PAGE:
NYT, below the fold. When I heard yesterday that Lana Peters, the last name the daughter came to be known as, had passed away, I knew there'd be coverage.
The obituary didn't run anywhere nearly as long as Aleksandr Solzhenitsyn's, but then again, they were completely different people. But the obituary does what all obituaries do for someone who leaves us at an advanced age, in this case 85. We get a long look back at their beginnings and a linkage to a world most of the current living can only read about. The deceased goes so far back that a sepia toned family photo that's likely 75 years old hits the front page showing one of the most despised world leaders lifting and hugging his daughter. And she came to live among us in the United States.
My own first awareness of her was when she came to the United states and took up residence, publishing an autobiography that became a best-seller in the late 1960s. Her name appeared in the paper with some regularity, and she lived on the Upper East Side of Manhattan. I seem to remember reading of her in connection with writing mysteries as well. Her death was even a bit of a Russian mystery, with no consensus that she died November 22nd, or even several months ago in a remote area of Wisconsin.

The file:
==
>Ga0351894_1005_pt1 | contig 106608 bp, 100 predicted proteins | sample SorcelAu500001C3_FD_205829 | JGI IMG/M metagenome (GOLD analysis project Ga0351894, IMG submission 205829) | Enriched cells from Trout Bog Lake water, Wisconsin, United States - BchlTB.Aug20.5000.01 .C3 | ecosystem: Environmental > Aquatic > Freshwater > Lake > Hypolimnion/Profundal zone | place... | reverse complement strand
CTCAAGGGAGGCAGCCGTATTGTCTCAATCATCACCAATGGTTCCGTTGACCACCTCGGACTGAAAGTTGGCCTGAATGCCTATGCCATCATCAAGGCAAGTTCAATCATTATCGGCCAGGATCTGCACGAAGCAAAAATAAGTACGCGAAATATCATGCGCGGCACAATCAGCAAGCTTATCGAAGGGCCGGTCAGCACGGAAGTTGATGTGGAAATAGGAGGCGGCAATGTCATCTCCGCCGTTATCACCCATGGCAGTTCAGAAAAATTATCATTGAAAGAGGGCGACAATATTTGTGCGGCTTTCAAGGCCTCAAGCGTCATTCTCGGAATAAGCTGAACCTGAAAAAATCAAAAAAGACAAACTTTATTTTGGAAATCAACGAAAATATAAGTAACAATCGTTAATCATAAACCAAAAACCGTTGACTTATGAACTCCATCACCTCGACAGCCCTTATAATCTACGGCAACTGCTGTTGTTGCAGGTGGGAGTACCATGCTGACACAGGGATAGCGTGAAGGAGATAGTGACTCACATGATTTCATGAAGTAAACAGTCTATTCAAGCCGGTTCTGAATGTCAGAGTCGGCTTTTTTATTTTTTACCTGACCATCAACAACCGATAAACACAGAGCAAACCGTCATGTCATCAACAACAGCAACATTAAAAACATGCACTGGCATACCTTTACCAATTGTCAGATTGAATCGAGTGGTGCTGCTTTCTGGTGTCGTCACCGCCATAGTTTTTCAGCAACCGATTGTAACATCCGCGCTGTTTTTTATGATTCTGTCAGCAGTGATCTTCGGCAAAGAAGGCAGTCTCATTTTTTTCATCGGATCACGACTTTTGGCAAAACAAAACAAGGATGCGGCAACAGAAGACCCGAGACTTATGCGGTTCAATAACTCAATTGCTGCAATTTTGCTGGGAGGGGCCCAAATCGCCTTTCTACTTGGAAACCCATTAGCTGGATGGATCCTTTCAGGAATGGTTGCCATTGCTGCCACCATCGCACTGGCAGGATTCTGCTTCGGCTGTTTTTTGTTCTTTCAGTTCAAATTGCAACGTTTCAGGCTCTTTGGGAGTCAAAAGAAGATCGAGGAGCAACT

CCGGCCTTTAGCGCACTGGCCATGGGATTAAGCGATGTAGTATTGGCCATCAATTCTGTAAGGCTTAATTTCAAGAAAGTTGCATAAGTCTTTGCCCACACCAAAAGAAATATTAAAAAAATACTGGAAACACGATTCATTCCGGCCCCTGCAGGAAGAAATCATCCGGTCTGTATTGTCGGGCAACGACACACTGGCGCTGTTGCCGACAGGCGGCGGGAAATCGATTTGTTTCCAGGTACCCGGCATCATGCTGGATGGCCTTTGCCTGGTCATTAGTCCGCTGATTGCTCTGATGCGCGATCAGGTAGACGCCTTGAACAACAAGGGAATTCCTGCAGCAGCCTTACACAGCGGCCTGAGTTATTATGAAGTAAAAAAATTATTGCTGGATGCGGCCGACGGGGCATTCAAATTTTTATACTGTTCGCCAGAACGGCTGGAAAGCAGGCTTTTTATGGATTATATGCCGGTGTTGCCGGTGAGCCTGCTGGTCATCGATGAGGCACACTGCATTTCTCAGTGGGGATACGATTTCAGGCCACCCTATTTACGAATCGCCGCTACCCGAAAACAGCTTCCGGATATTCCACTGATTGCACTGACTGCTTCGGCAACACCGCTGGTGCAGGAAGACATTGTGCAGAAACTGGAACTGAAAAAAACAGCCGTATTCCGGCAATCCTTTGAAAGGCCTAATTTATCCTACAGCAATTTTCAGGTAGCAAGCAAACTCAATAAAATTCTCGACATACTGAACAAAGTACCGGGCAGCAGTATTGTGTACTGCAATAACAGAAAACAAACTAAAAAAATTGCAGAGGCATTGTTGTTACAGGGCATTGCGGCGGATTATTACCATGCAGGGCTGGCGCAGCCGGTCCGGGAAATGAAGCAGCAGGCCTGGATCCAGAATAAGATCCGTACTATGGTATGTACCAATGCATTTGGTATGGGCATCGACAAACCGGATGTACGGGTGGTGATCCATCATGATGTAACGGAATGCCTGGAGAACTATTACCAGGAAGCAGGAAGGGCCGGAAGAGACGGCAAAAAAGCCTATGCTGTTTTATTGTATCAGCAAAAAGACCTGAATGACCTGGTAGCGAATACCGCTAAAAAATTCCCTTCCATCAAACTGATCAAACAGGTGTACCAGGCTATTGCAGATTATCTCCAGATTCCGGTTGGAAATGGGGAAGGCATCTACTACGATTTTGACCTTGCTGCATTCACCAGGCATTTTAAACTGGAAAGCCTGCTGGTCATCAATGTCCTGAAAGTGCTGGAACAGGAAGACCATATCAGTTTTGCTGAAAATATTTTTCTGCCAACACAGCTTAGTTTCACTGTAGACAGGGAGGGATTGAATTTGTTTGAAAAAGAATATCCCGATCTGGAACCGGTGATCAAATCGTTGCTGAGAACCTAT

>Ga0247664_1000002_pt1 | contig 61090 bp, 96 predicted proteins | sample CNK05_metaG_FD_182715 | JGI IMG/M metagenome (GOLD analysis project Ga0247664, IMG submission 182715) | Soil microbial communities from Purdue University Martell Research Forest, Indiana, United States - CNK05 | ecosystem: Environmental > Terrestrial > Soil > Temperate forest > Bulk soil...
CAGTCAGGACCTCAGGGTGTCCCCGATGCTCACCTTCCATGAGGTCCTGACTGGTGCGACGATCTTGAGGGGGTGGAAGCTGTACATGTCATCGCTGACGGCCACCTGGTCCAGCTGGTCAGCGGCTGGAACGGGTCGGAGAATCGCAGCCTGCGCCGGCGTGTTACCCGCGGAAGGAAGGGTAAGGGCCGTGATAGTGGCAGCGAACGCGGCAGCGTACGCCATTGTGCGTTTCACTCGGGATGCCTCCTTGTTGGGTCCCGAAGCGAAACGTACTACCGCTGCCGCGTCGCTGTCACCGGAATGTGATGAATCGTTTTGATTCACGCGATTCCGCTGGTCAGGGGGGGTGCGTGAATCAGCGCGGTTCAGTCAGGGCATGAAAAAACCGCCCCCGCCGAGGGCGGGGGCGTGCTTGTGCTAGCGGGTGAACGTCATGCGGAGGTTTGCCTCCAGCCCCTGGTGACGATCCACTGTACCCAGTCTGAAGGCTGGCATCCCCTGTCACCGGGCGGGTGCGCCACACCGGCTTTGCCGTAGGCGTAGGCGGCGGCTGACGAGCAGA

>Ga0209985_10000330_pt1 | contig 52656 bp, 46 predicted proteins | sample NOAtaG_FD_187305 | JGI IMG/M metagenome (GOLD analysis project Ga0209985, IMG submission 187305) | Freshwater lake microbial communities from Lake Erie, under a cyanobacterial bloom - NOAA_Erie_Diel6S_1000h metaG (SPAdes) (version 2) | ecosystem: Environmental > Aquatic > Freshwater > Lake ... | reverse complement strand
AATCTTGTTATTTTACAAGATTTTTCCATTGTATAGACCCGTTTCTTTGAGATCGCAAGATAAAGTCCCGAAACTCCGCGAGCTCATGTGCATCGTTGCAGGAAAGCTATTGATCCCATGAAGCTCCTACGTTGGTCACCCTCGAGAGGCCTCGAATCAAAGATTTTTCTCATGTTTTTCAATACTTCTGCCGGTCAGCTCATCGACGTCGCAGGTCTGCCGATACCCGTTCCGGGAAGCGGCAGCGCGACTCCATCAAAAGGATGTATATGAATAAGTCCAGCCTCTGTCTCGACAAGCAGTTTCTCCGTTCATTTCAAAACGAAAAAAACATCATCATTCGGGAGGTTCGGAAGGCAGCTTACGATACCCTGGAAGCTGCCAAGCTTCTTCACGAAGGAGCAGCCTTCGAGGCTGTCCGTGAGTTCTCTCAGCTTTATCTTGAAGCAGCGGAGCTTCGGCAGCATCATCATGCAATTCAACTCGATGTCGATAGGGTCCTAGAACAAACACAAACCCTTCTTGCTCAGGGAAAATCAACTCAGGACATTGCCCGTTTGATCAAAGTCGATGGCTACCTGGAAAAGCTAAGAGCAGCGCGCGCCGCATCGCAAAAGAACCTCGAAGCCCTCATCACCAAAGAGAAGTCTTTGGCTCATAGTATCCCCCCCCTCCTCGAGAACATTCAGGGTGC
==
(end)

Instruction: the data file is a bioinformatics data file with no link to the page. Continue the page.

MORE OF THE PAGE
A sad, ragged life is described. However, seeing a picture taken of her last year in Wisconsin where she is seen walking outdoors in what looks like a park with a cane, brings to mind a Russian Dr. Ruth Westheimer, moving kind of slow, but ready to tell you something.
Like most good obituaries, there is a final word from the subject. She said her father's name made her a political prisoner. And along that way she expressed a wish that her mother had married a carpenter.
Walt Disney's father was a carpenter who worked on the building of Chicago's World's Fair of 1893. Perhaps if the mother had made that union, she really would have been happier.